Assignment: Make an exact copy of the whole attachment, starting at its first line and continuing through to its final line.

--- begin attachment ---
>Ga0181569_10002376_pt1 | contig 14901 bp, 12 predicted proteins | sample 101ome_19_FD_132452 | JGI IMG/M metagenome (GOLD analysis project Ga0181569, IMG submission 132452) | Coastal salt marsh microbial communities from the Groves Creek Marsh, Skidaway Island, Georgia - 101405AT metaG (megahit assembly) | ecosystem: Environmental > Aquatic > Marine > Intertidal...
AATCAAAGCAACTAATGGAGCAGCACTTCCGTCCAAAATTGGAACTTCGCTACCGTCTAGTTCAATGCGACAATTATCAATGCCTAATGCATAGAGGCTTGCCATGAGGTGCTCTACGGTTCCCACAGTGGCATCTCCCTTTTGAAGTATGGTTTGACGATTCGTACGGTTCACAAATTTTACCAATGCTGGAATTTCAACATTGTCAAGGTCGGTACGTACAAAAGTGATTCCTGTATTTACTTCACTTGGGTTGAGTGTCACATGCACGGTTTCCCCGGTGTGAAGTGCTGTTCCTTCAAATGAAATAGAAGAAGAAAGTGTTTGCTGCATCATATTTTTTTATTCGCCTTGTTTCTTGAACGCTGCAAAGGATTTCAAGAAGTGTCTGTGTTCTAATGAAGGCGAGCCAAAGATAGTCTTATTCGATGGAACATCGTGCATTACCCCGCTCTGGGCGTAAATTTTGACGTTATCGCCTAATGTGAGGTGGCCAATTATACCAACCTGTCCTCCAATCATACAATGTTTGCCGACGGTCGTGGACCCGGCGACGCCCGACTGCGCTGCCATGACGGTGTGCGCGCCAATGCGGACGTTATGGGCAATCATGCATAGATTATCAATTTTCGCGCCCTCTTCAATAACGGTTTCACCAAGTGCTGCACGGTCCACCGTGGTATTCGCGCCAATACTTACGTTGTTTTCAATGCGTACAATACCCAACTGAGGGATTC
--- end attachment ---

>Ga0181569_10002376_pt1 | contig 14901 bp, 12 predicted proteins | sample 101ome_19_FD_132452 | JGI IMG/M metagenome (GOLD analysis project Ga0181569, IMG submission 132452) | Coastal salt marsh microbial communities from the Groves Creek Marsh, Skidaway Island, Georgia - 101405AT metaG (megahit assembly) | ecosystem: Environmental > Aquatic > Marine > Intertidal...
AATCAAAGCAACTAATGGAGCAGCACTTCCGTCCAAAATTGGAACTTCGCTACCGTCTAGTTCAATGCGACAATTATCAATGCCTAATGCATAGAGGCTTGCCATGAGGTGCTCTACGGTTCCCACAGTGGCATCTCCCTTTTGAAGTATGGTTTGACGATTCGTACGGTTCACAAATTTTACCAATGCTGGAATTTCAACATTGTCAAGGTCGGTACGTACAAAAGTGATTCCTGTATTTACTTCACTTGGGTTGAGTGTCACATGCACGGTTTCCCCGGTGTGAAGTGCTGTTCCTTCAAATGAAATAGAAGAAGAAAGTGTTTGCTGCATCATATTTTTTTATTCGCCTTGTTTCTTGAACGCTGCAAAGGATTTCAAGAAGTGTCTGTGTTCTAATGAAGGCGAGCCAAAGATAGTCTTATTCGATGGAACATCGTGCATTACCCCGCTCTGGGCGTAAATTTTGACGTTATCGCCTAATGTGAGGTGGCCAATTATACCAACCTGTCCTCCAATCATACAATGTTTGCCGACGGTCGTGGACCCGGCGACGCCCGACTGCGCTGCCATGACGGTGTGCGCGCCAATGCGGACGTTATGGGCAATCATGCATAGATTATCAATTTTCGCGCCCTCTTCAATAACGGTTTCACCAAGTGCTGCACGGTCCACCGTGGTATTCGCGCCAATACTTACGTTGTTTTCAATGCGTACAATACCCAACTGAGGGATTC